The motor racing world is full of winners and losers. However, sometimes the difference between victory and a disappointing second place is a minimal, just like the difference between perfect and incorrect braking.


The motor racing world is full of winners and losers. However, sometimes the difference between victory and a disappointing second place is a minimal, almost insignificant gap, just like the difference between perfect and incorrect braking. 

The world of rallying is no exception, as we saw at this year's Croatia Rally, the third round of the World Championship, decided by a hair's breadth after a three-day battle. The race covered 1,270.59 km, including all the driven sections or four hours and fifty-one minutes, only counting the Special Stages.


​In World Rally Championship history, the gap between winner and runner-up has been less than two and a half seconds in ten races. In half of these, the margin was actually less than a second. A mere trifle for a race of over 300 km of special stages and at least as many transfers. 

A list of the Top 10 rallies decided by sprints. 

10th Argentina Rally 2011 

Sebastian Loeb (Citroën DS3 WRC) got the better of Mikko Hirvonen (Ford Fiesta RS WRC) by 2.4 seconds after a four-hour, four-minute battle covering 378.15km and 19 special stages. In front with a stage to go, Sebastien Ogier had to settle for third place with the other DS3, 7.3 seconds behind the winner. 

9th New Zealand Rally 2010 

This race was even more dramatic, with five drivers sharing the lead. In the end, Jari-Matti Latvala (Ford Focus RS WRC 09) took top spot after the seventh stage, 2.4 tenths ahead of Ogier (Citroën C4 WRC), who had led for 12 special stages.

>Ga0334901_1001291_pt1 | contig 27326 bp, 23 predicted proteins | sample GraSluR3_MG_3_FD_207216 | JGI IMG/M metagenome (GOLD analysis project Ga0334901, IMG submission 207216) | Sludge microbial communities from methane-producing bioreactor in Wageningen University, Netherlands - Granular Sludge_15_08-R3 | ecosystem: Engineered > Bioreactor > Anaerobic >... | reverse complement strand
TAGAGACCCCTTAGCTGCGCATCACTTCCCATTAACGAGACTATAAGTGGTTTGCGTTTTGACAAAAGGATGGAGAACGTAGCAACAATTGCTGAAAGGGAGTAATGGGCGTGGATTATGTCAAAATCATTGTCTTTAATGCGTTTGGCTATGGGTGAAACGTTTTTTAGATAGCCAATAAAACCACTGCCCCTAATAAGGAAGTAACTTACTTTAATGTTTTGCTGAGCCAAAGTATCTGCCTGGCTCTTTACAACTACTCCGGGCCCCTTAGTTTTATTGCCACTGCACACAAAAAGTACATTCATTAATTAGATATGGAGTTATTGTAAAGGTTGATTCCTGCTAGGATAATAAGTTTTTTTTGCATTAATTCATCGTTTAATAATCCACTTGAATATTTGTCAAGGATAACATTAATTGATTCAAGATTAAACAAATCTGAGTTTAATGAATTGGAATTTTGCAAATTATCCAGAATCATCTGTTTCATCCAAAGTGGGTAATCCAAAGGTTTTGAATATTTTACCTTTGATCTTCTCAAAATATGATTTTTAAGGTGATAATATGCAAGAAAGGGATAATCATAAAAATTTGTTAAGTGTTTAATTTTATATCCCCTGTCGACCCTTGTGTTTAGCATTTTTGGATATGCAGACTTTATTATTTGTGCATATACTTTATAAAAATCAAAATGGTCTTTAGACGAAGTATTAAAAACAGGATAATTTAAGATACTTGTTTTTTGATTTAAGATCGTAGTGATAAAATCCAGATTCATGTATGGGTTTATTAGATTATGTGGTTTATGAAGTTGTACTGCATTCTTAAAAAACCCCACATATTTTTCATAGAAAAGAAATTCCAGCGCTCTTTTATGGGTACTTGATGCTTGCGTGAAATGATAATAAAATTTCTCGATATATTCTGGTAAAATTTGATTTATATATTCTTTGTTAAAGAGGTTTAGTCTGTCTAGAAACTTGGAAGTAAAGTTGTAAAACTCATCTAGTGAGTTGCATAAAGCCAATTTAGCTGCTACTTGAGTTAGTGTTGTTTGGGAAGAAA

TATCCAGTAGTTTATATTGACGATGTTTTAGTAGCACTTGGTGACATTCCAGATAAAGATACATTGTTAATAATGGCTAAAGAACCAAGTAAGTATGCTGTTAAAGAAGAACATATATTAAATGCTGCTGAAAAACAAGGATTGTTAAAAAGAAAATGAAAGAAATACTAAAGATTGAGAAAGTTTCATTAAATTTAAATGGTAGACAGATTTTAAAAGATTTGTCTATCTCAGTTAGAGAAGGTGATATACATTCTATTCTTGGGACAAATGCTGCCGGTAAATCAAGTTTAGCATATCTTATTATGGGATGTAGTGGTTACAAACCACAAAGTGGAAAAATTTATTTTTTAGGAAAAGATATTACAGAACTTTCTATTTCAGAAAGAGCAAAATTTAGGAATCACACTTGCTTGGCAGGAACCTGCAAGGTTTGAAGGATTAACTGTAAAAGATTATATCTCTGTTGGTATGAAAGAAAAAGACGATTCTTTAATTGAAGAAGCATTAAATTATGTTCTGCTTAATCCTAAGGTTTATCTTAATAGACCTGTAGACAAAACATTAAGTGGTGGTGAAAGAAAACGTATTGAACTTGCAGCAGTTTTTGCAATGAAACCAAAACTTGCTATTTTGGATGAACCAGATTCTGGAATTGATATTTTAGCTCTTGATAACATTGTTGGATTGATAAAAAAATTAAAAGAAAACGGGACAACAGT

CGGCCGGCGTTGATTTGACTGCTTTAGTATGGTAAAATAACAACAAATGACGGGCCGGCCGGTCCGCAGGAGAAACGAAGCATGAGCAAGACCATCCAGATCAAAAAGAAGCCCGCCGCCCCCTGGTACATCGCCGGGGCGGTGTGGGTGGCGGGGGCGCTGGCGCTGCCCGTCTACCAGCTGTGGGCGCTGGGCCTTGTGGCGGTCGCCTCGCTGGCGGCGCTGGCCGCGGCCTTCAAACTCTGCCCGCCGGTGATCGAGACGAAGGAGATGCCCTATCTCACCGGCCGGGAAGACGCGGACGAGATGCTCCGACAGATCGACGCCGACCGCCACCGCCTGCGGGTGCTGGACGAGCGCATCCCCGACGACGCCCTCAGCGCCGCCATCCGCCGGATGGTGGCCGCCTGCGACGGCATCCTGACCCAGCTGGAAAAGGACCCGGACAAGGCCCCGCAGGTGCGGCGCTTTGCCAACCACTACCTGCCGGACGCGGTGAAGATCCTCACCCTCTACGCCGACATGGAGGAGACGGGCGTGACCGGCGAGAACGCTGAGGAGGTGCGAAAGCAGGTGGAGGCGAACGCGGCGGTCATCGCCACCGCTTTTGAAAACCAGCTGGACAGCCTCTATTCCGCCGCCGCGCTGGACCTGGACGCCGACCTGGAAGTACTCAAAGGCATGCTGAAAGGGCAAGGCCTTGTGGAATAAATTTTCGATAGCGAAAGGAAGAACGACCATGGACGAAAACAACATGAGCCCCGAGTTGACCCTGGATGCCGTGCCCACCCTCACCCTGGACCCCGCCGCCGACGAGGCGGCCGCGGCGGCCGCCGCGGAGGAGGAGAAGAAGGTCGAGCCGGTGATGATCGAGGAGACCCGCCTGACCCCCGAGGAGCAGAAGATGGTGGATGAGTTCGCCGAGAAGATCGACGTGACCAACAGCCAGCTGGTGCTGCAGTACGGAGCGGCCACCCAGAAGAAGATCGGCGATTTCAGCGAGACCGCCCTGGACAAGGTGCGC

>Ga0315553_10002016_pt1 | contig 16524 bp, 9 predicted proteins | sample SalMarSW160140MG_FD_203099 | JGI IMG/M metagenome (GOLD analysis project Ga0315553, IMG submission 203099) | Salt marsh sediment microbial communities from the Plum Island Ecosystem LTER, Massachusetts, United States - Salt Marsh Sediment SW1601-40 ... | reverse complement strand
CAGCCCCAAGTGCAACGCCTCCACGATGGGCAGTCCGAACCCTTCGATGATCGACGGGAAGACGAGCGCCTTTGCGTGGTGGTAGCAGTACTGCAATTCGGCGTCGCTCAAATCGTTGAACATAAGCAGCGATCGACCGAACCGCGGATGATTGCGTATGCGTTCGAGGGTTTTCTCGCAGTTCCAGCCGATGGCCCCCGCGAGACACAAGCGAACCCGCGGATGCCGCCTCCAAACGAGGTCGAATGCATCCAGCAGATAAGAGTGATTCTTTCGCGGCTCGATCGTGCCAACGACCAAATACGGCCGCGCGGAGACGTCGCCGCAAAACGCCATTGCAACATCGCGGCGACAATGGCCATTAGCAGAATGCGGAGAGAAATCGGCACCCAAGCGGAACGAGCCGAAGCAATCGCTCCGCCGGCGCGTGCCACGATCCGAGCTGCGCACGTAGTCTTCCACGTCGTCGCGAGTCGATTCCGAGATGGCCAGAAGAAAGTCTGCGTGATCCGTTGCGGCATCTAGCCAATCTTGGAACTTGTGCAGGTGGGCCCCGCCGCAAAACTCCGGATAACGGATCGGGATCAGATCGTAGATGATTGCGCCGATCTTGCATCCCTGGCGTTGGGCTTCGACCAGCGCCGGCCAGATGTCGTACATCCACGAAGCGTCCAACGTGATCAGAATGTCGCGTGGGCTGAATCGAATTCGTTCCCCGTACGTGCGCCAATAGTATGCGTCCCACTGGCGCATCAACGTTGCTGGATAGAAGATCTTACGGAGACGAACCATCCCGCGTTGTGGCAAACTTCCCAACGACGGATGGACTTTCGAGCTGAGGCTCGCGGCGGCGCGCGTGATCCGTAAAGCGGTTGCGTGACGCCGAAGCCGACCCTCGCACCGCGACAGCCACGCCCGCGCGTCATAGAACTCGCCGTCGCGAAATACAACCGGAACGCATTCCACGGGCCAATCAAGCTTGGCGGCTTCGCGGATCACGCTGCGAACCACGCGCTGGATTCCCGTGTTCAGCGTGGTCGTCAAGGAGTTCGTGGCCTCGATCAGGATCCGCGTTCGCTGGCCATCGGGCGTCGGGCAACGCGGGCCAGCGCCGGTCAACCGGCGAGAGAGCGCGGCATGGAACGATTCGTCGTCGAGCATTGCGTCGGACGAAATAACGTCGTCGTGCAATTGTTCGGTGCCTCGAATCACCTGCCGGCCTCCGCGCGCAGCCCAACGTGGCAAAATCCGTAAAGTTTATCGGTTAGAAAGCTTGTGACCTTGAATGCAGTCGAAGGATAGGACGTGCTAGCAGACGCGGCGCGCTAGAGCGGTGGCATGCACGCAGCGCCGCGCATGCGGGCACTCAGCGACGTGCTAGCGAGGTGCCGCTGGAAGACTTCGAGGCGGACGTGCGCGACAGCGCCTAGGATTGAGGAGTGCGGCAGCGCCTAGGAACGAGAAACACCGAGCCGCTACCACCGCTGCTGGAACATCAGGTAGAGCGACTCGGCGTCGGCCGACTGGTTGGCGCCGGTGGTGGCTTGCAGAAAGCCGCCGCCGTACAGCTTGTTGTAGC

8th Argentina Rally 1999 

This rally also hinged on a passing move in the final stage, the 21.33 km Amboy-Santa Rosa de Calamuchita. Juha Kankkunen (Subaru Impreza WRC99) triumphed, 2.4 seconds ahead of teammate Richard Burns. The Finn won eight special stages, with the Briton one behind. 

7th Rally Monte Carlo 2019 

Not all comebacks are successful. Belgian driver Thierry Neuville (Hyundai i20 Coupe WRC) is well aware of this. He won the penultimate stage but was still four-tenths behind Sébastien Ogier (Citroën C3 WRC). However, the Frenchman fought tooth and nail down to the flag, finishing 2.2 seconds ahead of his rival.


6th Portugal Rally 1998 

Anyone may feel a little discouraged if they are one minute, 21-seconds behind after 13 out of 28 special stages, but not Carlos Sainz (Toyota Corolla WRC). With four special stages to go, the Spaniard was still 30 seconds behind Colin McRae (Subaru Impreza WRC98). He made up all but 2.1 seconds, with the British driver taking the win. 

5th Sardinia Rally 2018 

With six special stages to go, Sebastien Ogier (Ford Fiesta RS WRC 2017) was just 6.8 seconds ahead of Thierry Neuville (Hyundai i20 Coupe WRC). The Belgian won one, then a second, then a third, fourth and fifth, cutting the gap to eight tenths. Neuville scored his sixth victory in the final special stage to win by seven-tenths. 

4th Argentina Rally 2017